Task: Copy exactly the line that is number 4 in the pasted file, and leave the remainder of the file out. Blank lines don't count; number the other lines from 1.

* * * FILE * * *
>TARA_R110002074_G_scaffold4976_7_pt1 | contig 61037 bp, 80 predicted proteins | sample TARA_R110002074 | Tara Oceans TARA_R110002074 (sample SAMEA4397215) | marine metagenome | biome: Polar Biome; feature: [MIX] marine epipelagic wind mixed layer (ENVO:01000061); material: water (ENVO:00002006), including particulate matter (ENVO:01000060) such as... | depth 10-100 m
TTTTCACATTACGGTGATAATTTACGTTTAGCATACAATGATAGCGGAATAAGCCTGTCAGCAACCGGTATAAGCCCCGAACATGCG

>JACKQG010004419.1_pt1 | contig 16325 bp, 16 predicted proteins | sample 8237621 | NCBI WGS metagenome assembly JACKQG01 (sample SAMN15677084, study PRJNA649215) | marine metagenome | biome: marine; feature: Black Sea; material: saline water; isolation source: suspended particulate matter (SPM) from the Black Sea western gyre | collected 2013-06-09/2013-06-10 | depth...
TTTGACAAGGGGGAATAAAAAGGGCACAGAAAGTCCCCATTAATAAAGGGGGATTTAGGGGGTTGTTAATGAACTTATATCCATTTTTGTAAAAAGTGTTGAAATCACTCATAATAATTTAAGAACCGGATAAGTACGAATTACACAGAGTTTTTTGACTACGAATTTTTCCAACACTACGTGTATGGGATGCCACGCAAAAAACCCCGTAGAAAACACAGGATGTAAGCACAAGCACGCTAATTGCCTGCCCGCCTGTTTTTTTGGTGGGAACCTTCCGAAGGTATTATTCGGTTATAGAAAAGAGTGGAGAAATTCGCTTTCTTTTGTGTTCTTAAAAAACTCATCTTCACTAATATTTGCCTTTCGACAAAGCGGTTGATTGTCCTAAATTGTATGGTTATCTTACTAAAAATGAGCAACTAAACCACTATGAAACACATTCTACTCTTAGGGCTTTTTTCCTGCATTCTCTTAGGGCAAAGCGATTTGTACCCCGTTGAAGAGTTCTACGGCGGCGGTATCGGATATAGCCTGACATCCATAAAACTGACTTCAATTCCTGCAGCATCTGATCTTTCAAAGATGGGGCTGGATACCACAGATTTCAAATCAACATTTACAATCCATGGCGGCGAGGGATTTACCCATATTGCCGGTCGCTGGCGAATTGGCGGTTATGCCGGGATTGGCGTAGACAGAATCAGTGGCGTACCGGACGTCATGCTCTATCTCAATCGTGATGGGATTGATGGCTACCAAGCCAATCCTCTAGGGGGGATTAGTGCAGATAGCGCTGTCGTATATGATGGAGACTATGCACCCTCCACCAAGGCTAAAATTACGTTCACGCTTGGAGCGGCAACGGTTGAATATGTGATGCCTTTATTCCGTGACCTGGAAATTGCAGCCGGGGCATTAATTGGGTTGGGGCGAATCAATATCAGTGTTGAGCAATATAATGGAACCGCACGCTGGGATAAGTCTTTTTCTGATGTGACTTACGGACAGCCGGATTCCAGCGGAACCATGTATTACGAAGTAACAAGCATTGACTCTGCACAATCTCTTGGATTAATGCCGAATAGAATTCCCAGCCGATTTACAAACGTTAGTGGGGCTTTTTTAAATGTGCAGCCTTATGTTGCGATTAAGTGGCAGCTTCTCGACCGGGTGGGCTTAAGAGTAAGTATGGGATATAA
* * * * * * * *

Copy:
TTTGACAAGGGGGAATAAAAAGGGCACAGAAAGTCCCCATTAATAAAGGGGGATTTAGGGGGTTGTTAATGAACTTATATCCATTTTTGTAAAAAGTGTTGAAATCACTCATAATAATTTAAGAACCGGATAAGTACGAATTACACAGAGTTTTTTGACTACGAATTTTTCCAACACTACGTGTATGGGATGCCACGCAAAAAACCCCGTAGAAAACACAGGATGTAAGCACAAGCACGCTAATTGCCTGCCCGCCTGTTTTTTTGGTGGGAACCTTCCGAAGGTATTATTCGGTTATAGAAAAGAGTGGAGAAATTCGCTTTCTTTTGTGTTCTTAAAAAACTCATCTTCACTAATATTTGCCTTTCGACAAAGCGGTTGATTGTCCTAAATTGTATGGTTATCTTACTAAAAATGAGCAACTAAACCACTATGAAACACATTCTACTCTTAGGGCTTTTTTCCTGCATTCTCTTAGGGCAAAGCGATTTGTACCCCGTTGAAGAGTTCTACGGCGGCGGTATCGGATATAGCCTGACATCCATAAAACTGACTTCAATTCCTGCAGCATCTGATCTTTCAAAGATGGGGCTGGATACCACAGATTTCAAATCAACATTTACAATCCATGGCGGCGAGGGATTTACCCATATTGCCGGTCGCTGGCGAATTGGCGGTTATGCCGGGATTGGCGTAGACAGAATCAGTGGCGTACCGGACGTCATGCTCTATCTCAATCGTGATGGGATTGATGGCTACCAAGCCAATCCTCTAGGGGGGATTAGTGCAGATAGCGCTGTCGTATATGATGGAGACTATGCACCCTCCACCAAGGCTAAAATTACGTTCACGCTTGGAGCGGCAACGGTTGAATATGTGATGCCTTTATTCCGTGACCTGGAAATTGCAGCCGGGGCATTAATTGGGTTGGGGCGAATCAATATCAGTGTTGAGCAATATAATGGAACCGCACGCTGGGATAAGTCTTTTTCTGATGTGACTTACGGACAGCCGGATTCCAGCGGAACCATGTATTACGAAGTAACAAGCATTGACTCTGCACAATCTCTTGGATTAATGCCGAATAGAATTCCCAGCCGATTTACAAACGTTAGTGGGGCTTTTTTAAATGTGCAGCCTTATGTTGCGATTAAGTGGCAGCTTCTCGACCGGGTGGGCTTAAGAGTAAGTATGGGATATAA